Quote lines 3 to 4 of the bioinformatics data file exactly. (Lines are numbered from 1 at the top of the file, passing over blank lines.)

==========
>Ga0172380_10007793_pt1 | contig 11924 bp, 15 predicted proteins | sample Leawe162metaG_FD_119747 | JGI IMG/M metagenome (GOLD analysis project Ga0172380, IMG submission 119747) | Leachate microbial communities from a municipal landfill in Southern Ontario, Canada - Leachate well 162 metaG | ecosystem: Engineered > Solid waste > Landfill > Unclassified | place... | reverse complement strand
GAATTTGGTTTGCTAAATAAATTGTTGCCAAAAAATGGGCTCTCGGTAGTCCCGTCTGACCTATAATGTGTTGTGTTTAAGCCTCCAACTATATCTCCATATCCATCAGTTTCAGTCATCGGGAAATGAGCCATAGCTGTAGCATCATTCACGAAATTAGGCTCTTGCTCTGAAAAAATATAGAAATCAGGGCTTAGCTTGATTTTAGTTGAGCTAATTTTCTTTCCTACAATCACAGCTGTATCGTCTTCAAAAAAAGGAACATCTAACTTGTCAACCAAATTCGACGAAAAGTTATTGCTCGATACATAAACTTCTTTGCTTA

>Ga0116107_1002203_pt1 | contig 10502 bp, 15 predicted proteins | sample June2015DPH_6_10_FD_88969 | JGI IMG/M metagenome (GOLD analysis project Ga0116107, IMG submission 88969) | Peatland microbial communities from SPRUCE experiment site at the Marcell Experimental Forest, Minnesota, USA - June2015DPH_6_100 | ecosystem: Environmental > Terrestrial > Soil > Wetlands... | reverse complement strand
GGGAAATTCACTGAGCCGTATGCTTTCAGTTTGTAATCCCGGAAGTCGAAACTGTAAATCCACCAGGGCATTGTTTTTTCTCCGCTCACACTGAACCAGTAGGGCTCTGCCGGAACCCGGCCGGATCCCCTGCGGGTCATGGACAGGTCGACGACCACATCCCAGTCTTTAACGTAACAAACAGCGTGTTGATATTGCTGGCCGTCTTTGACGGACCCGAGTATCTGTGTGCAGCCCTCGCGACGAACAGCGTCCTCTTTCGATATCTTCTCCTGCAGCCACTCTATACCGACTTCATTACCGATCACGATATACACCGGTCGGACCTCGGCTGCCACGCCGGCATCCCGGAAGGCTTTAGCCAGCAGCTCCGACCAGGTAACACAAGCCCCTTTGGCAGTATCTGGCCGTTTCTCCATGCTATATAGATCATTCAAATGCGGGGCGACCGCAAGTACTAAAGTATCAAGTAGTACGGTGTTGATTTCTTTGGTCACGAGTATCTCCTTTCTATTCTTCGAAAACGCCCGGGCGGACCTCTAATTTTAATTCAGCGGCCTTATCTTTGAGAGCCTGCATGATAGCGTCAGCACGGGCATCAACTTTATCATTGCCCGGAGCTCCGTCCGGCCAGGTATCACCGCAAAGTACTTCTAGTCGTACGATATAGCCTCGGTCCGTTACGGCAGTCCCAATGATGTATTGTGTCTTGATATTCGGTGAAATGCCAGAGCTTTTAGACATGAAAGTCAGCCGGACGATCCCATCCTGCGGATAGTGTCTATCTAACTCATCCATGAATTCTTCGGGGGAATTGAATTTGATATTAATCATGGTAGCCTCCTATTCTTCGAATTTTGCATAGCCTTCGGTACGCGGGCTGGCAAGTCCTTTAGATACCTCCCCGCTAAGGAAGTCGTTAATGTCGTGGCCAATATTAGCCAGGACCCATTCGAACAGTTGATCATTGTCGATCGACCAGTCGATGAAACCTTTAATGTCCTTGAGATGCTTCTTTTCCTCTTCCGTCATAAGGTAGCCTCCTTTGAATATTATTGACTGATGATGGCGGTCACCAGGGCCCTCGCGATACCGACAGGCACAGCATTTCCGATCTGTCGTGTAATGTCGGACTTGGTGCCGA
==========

>Ga0116107_1002203_pt1 | contig 10502 bp, 15 predicted proteins | sample June2015DPH_6_10_FD_88969 | JGI IMG/M metagenome (GOLD analysis project Ga0116107, IMG submission 88969) | Peatland microbial communities from SPRUCE experiment site at the Marcell Experimental Forest, Minnesota, USA - June2015DPH_6_100 | ecosystem: Environmental > Terrestrial > Soil > Wetlands... | reverse complement strand
GGGAAATTCACTGAGCCGTATGCTTTCAGTTTGTAATCCCGGAAGTCGAAACTGTAAATCCACCAGGGCATTGTTTTTTCTCCGCTCACACTGAACCAGTAGGGCTCTGCCGGAACCCGGCCGGATCCCCTGCGGGTCATGGACAGGTCGACGACCACATCCCAGTCTTTAACGTAACAAACAGCGTGTTGATATTGCTGGCCGTCTTTGACGGACCCGAGTATCTGTGTGCAGCCCTCGCGACGAACAGCGTCCTCTTTCGATATCTTCTCCTGCAGCCACTCTATACCGACTTCATTACCGATCACGATATACACCGGTCGGACCTCGGCTGCCACGCCGGCATCCCGGAAGGCTTTAGCCAGCAGCTCCGACCAGGTAACACAAGCCCCTTTGGCAGTATCTGGCCGTTTCTCCATGCTATATAGATCATTCAAATGCGGGGCGACCGCAAGTACTAAAGTATCAAGTAGTACGGTGTTGATTTCTTTGGTCACGAGTATCTCCTTTCTATTCTTCGAAAACGCCCGGGCGGACCTCTAATTTTAATTCAGCGGCCTTATCTTTGAGAGCCTGCATGATAGCGTCAGCACGGGCATCAACTTTATCATTGCCCGGAGCTCCGTCCGGCCAGGTATCACCGCAAAGTACTTCTAGTCGTACGATATAGCCTCGGTCCGTTACGGCAGTCCCAATGATGTATTGTGTCTTGATATTCGGTGAAATGCCAGAGCTTTTAGACATGAAAGTCAGCCGGACGATCCCATCCTGCGGATAGTGTCTATCTAACTCATCCATGAATTCTTCGGGGGAATTGAATTTGATATTAATCATGGTAGCCTCCTATTCTTCGAATTTTGCATAGCCTTCGGTACGCGGGCTGGCAAGTCCTTTAGATACCTCCCCGCTAAGGAAGTCGTTAATGTCGTGGCCAATATTAGCCAGGACCCATTCGAACAGTTGATCATTGTCGATCGACCAGTCGATGAAACCTTTAATGTCCTTGAGATGCTTCTTTTCCTCTTCCGTCATAAGGTAGCCTCCTTTGAATATTATTGACTGATGATGGCGGTCACCAGGGCCCTCGCGATACCGACAGGCACAGCATTTCCGATCTGTCGTGTAATGTCGGACTTGGTGCCGA